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New trial ordered in DWI case over ineffective assistance of counsel

By: Bennett Loudon//October 1, 2021

New trial ordered in DWI case over ineffective assistance of counsel

By: Bennett Loudon//October 1, 2021

A state appeals court has ordered a new trial, because of ineffective assistance of counsel, for a defendant convicted of drunk driving.

Defendant Bridget Despen was convicted in October 2018 in Nassau County Court of driving while intoxicated and failing to use a designated lane.

Now the Appellate Division of state Supreme Court, Second Department, reversed the convictions and ordered a new trial.

During the trial, a New York State Trooper testified that he saw Despen’s car drifting out of the proper lane of traffic.

After stopping Despen, she told the trooper she had had a glass of wine at a restaurant earlier that evening. The trooper testified that Despen had bloodshot, watery eyes and slurred speech, and her breath smelled of alcohol.

The trooper administered the horizontal gaze nystagmus test, which checks involuntary jerking movements of the eyeballs. Despen failed the test and the trooper concluded she was drunk.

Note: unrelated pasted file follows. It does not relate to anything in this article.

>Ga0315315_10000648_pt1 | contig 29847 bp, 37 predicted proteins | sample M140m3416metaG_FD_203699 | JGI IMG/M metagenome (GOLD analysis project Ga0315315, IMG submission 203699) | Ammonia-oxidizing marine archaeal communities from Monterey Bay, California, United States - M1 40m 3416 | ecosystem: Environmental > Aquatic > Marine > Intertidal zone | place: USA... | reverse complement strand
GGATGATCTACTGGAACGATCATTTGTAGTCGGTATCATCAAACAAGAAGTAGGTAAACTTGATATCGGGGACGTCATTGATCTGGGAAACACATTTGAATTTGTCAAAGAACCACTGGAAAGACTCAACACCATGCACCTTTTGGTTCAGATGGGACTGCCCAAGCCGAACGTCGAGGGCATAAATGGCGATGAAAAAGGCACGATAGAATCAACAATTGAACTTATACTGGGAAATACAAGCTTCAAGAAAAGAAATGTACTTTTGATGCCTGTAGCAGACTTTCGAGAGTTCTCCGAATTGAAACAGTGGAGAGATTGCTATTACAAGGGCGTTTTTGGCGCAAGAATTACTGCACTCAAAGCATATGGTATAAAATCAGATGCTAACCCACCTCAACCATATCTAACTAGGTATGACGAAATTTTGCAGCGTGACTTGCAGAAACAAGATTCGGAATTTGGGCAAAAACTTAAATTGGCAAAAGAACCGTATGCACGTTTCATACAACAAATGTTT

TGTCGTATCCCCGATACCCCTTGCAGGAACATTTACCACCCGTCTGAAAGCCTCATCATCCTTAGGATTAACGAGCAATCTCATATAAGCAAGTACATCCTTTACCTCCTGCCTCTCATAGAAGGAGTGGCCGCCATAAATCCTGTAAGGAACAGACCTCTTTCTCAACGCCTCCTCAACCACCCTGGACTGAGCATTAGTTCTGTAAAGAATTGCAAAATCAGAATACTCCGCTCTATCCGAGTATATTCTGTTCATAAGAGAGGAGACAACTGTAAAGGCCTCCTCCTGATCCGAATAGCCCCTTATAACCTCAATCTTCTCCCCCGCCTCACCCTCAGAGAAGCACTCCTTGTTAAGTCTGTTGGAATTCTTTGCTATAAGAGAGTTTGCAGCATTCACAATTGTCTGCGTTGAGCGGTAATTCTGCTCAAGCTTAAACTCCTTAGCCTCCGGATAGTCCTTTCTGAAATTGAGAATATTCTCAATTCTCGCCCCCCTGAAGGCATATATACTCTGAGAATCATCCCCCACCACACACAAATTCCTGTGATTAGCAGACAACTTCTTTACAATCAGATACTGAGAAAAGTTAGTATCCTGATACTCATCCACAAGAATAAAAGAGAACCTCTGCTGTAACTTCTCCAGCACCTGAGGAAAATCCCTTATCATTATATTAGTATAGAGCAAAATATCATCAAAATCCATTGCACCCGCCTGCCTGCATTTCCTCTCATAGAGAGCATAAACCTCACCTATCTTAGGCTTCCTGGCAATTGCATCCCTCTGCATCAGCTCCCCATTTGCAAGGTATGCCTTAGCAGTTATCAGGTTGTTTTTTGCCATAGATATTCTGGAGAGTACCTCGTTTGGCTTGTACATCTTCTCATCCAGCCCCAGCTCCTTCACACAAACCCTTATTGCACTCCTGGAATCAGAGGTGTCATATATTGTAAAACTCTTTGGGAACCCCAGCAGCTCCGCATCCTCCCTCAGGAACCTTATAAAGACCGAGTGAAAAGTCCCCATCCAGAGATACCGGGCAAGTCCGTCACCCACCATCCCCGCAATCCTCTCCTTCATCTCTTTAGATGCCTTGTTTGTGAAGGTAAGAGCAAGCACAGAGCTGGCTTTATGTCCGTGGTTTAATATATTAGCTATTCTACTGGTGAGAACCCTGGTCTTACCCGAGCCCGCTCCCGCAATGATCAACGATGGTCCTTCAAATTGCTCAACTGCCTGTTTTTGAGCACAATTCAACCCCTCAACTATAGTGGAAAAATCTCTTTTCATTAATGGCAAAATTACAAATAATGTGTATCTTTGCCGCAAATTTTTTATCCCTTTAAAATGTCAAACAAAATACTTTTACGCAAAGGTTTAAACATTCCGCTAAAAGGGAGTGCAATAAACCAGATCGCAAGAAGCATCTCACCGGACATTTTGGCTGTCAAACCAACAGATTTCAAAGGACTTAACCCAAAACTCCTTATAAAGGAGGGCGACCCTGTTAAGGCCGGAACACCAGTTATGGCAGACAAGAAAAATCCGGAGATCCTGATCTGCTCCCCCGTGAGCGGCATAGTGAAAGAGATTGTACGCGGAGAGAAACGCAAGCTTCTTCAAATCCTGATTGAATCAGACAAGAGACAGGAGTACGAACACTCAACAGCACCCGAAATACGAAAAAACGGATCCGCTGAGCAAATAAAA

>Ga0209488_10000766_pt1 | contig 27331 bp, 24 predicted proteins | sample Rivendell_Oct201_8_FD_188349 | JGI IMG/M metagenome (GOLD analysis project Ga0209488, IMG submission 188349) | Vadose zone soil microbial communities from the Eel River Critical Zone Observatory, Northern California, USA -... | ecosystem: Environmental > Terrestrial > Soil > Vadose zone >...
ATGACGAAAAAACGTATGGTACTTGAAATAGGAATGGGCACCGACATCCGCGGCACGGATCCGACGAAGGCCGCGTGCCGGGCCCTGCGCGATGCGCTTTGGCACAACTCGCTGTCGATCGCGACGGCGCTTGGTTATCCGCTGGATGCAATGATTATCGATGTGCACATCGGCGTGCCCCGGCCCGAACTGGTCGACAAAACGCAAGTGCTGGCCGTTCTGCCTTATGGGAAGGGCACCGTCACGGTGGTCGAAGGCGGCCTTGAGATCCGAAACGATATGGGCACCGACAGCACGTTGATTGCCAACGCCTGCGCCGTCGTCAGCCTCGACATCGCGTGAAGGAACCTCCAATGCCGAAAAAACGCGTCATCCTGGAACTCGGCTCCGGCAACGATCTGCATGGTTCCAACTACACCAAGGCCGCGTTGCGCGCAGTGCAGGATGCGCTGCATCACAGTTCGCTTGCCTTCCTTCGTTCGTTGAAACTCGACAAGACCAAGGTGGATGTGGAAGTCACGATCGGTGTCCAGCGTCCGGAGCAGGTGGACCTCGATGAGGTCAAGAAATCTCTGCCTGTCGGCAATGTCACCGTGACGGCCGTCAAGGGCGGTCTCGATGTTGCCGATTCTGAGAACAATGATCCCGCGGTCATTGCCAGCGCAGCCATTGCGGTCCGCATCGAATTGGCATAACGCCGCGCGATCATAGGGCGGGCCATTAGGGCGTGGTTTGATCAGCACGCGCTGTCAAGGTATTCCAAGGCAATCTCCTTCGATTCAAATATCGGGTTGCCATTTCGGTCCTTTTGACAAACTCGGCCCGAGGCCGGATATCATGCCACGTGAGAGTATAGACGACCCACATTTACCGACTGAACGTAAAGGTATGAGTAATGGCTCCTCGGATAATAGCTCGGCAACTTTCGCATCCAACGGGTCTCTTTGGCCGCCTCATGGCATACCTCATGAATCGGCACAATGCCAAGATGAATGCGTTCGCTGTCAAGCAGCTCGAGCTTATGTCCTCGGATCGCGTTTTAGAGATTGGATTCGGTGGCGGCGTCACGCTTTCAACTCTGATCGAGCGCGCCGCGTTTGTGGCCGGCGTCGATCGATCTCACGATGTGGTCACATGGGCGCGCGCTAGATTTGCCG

The trooper did not administer any other field sobriety tests because Despen was wearing high heels and he was afraid that she would fall, according to the decision.

Despen took a breathalyzer test at the police office, which indicated a blood alcohol content of .13%.

Despen’s appellate lawyer argued that the evidence was insufficient to convict her and the verdicts were against the weight of the evidence. And, they claimed, Despen’s trial attorney’s performance constituted ineffective assistance of counsel.

The panel ruled that an acquittal on the charge of failing to use a designated lane would not have been unreasonable and the guilty verdict on that charge was against the weight of the evidence. In addition, the prosecution conceded that Despen was charged with the wrong section of the Vehicle and Traffic Law.

“Consequently, that charge must be dismissed,” the court wrote.

The panel ruled that the evidence was legally sufficient to convict Despen, but she was granted a new trial to insure her constitutional right to effective assistance of counsel.

“Here, we find, based upon the totality of the circumstances presented, that defendant was deprived of the effective assistance of counsel,” the panel wrote.

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